“There’s a very significant pushback, and Indigenous people feel that although Canada can apologize at a certain level for residential schools or provide some nominal compensation to those who are survivors of these schools, the really pernicious, long-term reconciliation is going to require addressing Canada’s history at a deeper level.

“That is just not happening yet. It’s happening too slowly… There’s a lot of unfinished business in Canada.”

Residential school survivor Lorna Standingready is comforted by a fellow survivor in the audience during the closing ceremony of the Indian Residential Schools Truth and Reconciliation Commission, at Rideau Hall in Ottawa on Wednesday, June 3, 2015. (Photo by Sean Kilpatrick, The Canadian Press)

‘A symbol of a painful past’

For more than 100 years, an estimated 150,000 Indigenous children were removed from their homes and forcibly sent to residential schools, which were operated by Canadian churches and funded by the federal government. Physical, sexual and mental abuse were rampant in the schools, and the children were forbidden from using their native languages. Overcrowding was common, food was inadequate and sanitation was poor. The Truth and Reconciliation Commission estimates between 3,200 to more than 6,000 of these children died in the schools, though the full number is unknown.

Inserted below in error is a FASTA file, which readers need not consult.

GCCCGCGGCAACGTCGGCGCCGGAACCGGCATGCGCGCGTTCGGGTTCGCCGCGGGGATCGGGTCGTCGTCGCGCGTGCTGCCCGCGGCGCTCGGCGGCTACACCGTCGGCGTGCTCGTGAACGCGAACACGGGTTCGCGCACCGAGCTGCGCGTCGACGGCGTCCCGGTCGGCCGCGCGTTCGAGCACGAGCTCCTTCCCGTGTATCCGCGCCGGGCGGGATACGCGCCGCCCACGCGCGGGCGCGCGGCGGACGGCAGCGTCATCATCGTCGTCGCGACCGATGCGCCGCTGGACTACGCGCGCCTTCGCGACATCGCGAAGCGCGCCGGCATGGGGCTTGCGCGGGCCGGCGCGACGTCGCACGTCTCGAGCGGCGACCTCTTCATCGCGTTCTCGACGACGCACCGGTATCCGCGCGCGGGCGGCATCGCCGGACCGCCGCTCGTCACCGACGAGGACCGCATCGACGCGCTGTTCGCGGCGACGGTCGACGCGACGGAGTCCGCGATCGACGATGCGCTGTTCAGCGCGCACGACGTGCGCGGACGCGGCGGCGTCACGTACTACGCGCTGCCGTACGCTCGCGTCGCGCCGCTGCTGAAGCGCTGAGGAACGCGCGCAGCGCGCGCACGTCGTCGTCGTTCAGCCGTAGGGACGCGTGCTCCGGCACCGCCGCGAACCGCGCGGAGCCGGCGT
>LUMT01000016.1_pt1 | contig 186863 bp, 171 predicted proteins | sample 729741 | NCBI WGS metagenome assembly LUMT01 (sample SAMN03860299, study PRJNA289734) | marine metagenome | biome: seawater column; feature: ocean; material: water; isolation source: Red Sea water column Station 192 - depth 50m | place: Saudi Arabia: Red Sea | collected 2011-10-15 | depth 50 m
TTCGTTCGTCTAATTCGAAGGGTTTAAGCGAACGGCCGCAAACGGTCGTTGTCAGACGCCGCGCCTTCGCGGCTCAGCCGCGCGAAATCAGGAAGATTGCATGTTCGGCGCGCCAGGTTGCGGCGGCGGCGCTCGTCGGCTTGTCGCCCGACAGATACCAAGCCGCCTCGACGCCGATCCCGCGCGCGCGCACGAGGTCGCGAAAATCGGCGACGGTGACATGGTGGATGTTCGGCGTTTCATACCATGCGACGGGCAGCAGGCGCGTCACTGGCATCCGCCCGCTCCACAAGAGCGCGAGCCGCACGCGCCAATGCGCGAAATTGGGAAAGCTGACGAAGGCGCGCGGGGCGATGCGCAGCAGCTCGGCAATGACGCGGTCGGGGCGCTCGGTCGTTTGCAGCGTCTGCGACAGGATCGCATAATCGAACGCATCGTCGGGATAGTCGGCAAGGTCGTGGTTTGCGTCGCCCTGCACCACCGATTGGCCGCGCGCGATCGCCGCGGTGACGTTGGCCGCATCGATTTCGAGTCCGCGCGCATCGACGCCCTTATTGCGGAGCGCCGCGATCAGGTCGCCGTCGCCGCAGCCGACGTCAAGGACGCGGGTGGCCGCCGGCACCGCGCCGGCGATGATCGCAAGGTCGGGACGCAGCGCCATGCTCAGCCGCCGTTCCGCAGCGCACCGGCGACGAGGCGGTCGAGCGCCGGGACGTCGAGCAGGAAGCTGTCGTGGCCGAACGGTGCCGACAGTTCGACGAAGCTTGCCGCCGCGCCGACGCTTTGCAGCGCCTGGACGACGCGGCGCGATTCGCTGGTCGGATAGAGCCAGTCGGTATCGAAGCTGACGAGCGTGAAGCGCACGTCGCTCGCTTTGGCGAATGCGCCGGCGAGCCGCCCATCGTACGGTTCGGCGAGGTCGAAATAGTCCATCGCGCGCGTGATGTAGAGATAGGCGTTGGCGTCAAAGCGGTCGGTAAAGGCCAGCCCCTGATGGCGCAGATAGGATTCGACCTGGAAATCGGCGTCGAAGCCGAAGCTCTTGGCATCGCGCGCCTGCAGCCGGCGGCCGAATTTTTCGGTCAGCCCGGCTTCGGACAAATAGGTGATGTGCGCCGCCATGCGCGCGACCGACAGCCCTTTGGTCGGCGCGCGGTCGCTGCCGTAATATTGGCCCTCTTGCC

Macdonald and his government were the creators of the Indian Act, which determined who was Indigenous, along with reserve lands and most federal policies for interaction with Indigenous peoples. The Macdonald government was also an architect of the residential school system.

In an 1883 speech to the House of Commons, Macdonald said an Indigenous child who is not sent to a residential school is “simply a savage who can read and write.” In its 2015 report, issued the same year Canada marked the 200th anniversary of Macdonald’s birth, the Truth and Reconciliation Commission called the system “cultural genocide.” A 2015 Angus Reid poll found most Canadians agreed with the use of the term, but were “deeply divided” on issues of reconciliation.